Modernist Centre of Gdynia
Modernist Centre of Gdynia — the example of building an integrated community is part of the Tentative list of Poland in order to qualify for inclusion in the World Heritage List.
Since Poland regained its sovereignty after World War I and the city of Gdańsk received the status of a Free City, the Polish state required its own port. The nearby village of Gdynia was conceived as the new primary economy hub. The newly designed city was consequently built in the 1920s and 30s. In that time, the population grew from 1200 to 120,000 and the city became a symbol of modernism and the maritime ambitions of the young Polish state. It combines a traditional urban composition with progressive housing solutions offering light, space and infrastructure for its inhabitants.
Map of Modernist Centre of GdyniaLoad map
The coordinates shown for all tentative sites were produced as a community effort. They are not official and may change on inscription.
I visited this tentative WHS in August 2020 as a slight detour from the Gdansk tentative WHS and Malbork Castle WHS. If the former two manage to get inscribed Gdansk would become a WHS hotspot.
The Modernist Centre of Gdynia is apparently trying to seek inscription on similar grounds as the Chaux-de-Fonds/Le Locle WHS in Switzerland or the Le Havre WHS in France, i.e. a uniform urban complex developed in the 1920s till present days as a result of a unique and dynamic process of city construction. Gdynia combines features of traditional urban composition (an orthogonal street grid inscribed into the fanned landscape) with buildings that incorporate progressive housing solutions (ensuring access of light and air). The port city's design was based on the idea of opening the city to the Baltic Sea with the Southern Pier serving as a promenade and with general access to open port spaces (a marina, a passenger and short sea shipping harbour). The heart of Gdynia's urban layout can be 'appreciated' mostly by modern architecture/planning enthusiasts by walking along Ludego Street from the railway station to Kosciuszko Square and the Southern Pier.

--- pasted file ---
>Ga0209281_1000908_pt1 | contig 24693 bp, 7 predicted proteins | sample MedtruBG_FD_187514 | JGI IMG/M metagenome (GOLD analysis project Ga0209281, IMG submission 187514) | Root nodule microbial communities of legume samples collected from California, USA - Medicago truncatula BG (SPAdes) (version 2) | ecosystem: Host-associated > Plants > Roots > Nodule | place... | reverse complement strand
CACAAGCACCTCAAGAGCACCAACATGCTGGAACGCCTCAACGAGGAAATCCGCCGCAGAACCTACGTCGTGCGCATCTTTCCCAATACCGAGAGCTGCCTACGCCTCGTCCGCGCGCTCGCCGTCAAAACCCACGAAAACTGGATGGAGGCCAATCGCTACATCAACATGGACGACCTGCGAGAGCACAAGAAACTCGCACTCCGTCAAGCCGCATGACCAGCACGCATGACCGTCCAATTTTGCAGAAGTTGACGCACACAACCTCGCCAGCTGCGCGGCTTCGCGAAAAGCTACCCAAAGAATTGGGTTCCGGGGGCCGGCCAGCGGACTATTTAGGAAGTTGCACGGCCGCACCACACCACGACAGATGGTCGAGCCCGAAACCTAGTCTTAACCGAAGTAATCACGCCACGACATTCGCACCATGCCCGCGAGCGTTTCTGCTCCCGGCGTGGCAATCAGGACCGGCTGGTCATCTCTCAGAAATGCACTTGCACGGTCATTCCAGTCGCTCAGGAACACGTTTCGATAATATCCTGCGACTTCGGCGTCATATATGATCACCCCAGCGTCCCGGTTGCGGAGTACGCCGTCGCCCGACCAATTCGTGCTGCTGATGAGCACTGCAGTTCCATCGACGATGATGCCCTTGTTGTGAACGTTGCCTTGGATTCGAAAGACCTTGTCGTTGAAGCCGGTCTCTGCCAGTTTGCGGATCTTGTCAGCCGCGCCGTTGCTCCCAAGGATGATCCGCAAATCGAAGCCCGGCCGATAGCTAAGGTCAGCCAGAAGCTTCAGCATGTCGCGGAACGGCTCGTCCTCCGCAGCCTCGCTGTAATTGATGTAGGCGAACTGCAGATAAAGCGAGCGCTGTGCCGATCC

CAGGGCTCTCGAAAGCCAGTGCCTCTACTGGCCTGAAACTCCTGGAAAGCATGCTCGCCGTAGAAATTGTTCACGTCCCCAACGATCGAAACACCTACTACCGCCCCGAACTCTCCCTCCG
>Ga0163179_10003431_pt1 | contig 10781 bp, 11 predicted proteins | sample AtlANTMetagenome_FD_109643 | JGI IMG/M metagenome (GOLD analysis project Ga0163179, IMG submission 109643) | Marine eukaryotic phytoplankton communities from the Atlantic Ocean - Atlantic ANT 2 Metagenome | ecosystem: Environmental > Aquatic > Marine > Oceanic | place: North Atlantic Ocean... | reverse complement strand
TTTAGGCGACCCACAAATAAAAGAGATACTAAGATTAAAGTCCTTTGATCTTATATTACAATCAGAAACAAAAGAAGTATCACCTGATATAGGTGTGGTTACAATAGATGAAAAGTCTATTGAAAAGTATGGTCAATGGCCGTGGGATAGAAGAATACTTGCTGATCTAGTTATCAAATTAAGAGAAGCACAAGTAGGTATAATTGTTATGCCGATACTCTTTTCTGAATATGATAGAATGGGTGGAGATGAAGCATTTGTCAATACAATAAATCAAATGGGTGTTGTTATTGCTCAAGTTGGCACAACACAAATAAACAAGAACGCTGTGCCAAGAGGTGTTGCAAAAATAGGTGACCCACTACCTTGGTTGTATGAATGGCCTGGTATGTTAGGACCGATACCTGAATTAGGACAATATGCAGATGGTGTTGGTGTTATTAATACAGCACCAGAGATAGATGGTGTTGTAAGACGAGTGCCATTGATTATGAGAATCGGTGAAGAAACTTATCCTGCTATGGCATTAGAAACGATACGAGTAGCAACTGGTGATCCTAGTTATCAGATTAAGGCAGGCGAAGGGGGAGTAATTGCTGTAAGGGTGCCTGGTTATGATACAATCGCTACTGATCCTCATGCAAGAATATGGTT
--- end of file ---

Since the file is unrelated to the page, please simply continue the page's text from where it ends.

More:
As a non-enthusiast of modern architecture in general, but judging from other similar WHS or non-WHS I've visited, after visiting Gdynia I can say that no one building stood out and even as a modern urban layout I felt there was nothing unique or any value added gained should Gdynia ever make it on the WH list. Perhaps, Poland would benefit or stand a better chance by drafting a new nomination dossier trying to put forward Gdynia, Sopot and Gdansk together as an ensemble. Then again, I feel they wouldn't contribute much to the WH list and it would devalue the Gdansk memory tentative WHS.
2019 Added to Tentative List
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